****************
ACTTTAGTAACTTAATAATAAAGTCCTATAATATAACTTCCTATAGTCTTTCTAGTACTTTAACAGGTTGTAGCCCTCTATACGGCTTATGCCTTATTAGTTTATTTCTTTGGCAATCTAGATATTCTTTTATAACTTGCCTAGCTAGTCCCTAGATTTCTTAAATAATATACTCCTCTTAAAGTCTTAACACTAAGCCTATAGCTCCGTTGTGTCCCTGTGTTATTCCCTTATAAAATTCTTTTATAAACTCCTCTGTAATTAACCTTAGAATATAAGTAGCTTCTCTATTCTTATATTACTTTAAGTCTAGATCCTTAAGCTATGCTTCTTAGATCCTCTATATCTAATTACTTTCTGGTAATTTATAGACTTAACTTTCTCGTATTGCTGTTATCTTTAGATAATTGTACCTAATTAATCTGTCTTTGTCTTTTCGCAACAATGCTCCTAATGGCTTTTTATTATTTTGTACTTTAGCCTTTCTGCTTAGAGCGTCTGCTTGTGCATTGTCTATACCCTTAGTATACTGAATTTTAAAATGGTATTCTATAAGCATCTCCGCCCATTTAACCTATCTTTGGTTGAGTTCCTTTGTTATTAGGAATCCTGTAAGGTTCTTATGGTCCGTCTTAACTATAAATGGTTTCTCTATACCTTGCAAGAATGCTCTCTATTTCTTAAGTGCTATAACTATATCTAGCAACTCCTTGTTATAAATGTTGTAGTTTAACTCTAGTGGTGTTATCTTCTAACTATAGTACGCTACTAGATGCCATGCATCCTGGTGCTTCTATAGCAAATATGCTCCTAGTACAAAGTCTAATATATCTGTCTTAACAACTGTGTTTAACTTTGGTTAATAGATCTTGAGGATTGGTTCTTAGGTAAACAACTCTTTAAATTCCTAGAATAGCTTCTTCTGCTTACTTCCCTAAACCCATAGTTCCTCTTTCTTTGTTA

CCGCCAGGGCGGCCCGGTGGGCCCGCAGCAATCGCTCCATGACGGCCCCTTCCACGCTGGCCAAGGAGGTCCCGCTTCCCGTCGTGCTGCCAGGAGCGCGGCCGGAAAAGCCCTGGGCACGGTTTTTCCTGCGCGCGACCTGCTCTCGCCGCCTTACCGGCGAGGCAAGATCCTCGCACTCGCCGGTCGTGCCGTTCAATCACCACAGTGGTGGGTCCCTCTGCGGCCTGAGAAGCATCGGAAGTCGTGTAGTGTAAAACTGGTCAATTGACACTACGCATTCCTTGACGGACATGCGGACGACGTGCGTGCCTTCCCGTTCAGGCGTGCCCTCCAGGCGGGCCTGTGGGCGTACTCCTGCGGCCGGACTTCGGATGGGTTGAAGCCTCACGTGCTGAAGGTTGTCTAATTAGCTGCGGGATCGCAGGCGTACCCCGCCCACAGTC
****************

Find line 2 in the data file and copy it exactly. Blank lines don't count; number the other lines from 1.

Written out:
CCGCCAGGGCGGCCCGGTGGGCCCGCAGCAATCGCTCCATGACGGCCCCTTCCACGCTGGCCAAGGAGGTCCCGCTTCCCGTCGTGCTGCCAGGAGCGCGGCCGGAAAAGCCCTGGGCACGGTTTTTCCTGCGCGCGACCTGCTCTCGCCGCCTTACCGGCGAGGCAAGATCCTCGCACTCGCCGGTCGTGCCGTTCAATCACCACAGTGGTGGGTCCCTCTGCGGCCTGAGAAGCATCGGAAGTCGTGTAGTGTAAAACTGGTCAATTGACACTACGCATTCCTTGACGGACATGCGGACGACGTGCGTGCCTTCCCGTTCAGGCGTGCCCTCCAGGCGGGCCTGTGGGCGTACTCCTGCGGCCGGACTTCGGATGGGTTGAAGCCTCACGTGCTGAAGGTTGTCTAATTAGCTGCGGGATCGCAGGCGTACCCCGCCCACAGTC